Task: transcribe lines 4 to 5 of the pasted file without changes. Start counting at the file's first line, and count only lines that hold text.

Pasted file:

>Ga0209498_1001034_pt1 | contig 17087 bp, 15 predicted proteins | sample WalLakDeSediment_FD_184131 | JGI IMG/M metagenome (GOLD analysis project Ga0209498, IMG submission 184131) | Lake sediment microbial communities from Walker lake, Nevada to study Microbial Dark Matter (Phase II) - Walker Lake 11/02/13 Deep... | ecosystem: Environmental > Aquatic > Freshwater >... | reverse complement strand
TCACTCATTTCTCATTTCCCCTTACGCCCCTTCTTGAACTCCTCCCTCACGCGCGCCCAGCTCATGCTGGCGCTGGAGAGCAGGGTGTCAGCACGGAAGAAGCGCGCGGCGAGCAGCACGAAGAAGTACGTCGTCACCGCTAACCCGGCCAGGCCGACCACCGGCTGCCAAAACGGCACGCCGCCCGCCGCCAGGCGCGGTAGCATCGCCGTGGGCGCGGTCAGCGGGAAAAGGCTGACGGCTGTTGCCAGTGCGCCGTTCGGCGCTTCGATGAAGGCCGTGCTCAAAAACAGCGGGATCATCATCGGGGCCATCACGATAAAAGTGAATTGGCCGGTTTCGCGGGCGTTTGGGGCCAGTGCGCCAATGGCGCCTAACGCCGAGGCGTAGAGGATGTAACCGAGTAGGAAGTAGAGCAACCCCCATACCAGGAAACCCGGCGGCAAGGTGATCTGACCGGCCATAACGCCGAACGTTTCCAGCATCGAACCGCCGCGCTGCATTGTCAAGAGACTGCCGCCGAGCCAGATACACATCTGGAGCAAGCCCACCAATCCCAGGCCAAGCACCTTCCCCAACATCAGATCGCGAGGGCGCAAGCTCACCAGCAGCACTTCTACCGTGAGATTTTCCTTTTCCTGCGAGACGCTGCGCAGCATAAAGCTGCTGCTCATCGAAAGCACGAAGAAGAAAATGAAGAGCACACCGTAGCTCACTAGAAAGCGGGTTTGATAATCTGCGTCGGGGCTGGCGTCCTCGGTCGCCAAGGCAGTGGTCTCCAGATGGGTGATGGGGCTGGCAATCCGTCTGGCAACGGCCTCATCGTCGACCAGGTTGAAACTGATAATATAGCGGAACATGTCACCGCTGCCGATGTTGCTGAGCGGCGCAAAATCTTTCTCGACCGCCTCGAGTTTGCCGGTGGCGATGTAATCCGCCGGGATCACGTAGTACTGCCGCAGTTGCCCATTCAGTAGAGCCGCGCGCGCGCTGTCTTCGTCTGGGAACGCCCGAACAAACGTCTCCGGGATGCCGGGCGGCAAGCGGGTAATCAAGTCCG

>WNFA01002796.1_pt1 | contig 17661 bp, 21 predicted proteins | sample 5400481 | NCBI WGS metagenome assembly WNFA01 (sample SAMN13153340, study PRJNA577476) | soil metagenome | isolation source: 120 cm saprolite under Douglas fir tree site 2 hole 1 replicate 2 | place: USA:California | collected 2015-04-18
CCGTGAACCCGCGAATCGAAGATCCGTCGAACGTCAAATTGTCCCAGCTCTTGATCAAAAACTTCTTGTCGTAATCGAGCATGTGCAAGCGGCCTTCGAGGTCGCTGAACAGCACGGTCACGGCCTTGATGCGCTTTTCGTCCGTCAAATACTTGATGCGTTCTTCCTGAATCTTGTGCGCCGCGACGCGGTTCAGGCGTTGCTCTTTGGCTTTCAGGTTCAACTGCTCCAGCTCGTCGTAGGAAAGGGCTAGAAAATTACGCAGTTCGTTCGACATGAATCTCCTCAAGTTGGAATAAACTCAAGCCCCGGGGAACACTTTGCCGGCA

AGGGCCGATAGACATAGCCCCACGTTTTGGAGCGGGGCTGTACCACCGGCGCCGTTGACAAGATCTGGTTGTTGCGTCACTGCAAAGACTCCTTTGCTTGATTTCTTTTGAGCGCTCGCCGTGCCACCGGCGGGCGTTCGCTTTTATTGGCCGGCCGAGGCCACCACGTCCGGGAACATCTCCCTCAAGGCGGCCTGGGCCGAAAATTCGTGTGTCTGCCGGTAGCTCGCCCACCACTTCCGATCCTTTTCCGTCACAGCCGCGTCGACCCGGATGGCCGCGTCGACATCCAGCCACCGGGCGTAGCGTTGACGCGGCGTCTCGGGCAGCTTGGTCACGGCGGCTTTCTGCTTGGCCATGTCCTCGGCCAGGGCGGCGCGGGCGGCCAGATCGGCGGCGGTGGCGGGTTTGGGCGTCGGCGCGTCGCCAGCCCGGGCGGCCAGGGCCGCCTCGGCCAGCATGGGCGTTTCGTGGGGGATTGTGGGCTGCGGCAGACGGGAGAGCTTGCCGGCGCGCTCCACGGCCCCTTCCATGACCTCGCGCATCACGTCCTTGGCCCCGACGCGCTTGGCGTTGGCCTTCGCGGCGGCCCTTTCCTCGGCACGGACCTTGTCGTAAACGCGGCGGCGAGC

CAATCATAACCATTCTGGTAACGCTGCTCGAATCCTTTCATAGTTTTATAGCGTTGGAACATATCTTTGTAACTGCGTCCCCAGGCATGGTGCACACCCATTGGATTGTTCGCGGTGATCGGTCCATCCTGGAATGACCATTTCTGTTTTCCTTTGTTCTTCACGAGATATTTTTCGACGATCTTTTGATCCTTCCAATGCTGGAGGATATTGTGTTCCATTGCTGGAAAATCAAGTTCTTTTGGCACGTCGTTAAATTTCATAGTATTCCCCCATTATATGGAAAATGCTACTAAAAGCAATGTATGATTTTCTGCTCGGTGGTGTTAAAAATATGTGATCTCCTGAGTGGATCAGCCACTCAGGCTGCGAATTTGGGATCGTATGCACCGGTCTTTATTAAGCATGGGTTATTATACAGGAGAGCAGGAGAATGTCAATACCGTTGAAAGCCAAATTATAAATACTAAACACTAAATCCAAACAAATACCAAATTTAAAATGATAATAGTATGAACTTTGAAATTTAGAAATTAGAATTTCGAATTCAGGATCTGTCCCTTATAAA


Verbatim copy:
CCGTGAACCCGCGAATCGAAGATCCGTCGAACGTCAAATTGTCCCAGCTCTTGATCAAAAACTTCTTGTCGTAATCGAGCATGTGCAAGCGGCCTTCGAGGTCGCTGAACAGCACGGTCACGGCCTTGATGCGCTTTTCGTCCGTCAAATACTTGATGCGTTCTTCCTGAATCTTGTGCGCCGCGACGCGGTTCAGGCGTTGCTCTTTGGCTTTCAGGTTCAACTGCTCCAGCTCGTCGTAGGAAAGGGCTAGAAAATTACGCAGTTCGTTCGACATGAATCTCCTCAAGTTGGAATAAACTCAAGCCCCGGGGAACACTTTGCCGGCA

AGGGCCGATAGACATAGCCCCACGTTTTGGAGCGGGGCTGTACCACCGGCGCCGTTGACAAGATCTGGTTGTTGCGTCACTGCAAAGACTCCTTTGCTTGATTTCTTTTGAGCGCTCGCCGTGCCACCGGCGGGCGTTCGCTTTTATTGGCCGGCCGAGGCCACCACGTCCGGGAACATCTCCCTCAAGGCGGCCTGGGCCGAAAATTCGTGTGTCTGCCGGTAGCTCGCCCACCACTTCCGATCCTTTTCCGTCACAGCCGCGTCGACCCGGATGGCCGCGTCGACATCCAGCCACCGGGCGTAGCGTTGACGCGGCGTCTCGGGCAGCTTGGTCACGGCGGCTTTCTGCTTGGCCATGTCCTCGGCCAGGGCGGCGCGGGCGGCCAGATCGGCGGCGGTGGCGGGTTTGGGCGTCGGCGCGTCGCCAGCCCGGGCGGCCAGGGCCGCCTCGGCCAGCATGGGCGTTTCGTGGGGGATTGTGGGCTGCGGCAGACGGGAGAGCTTGCCGGCGCGCTCCACGGCCCCTTCCATGACCTCGCGCATCACGTCCTTGGCCCCGACGCGCTTGGCGTTGGCCTTCGCGGCGGCCCTTTCCTCGGCACGGACCTTGTCGTAAACGCGGCGGCGAGC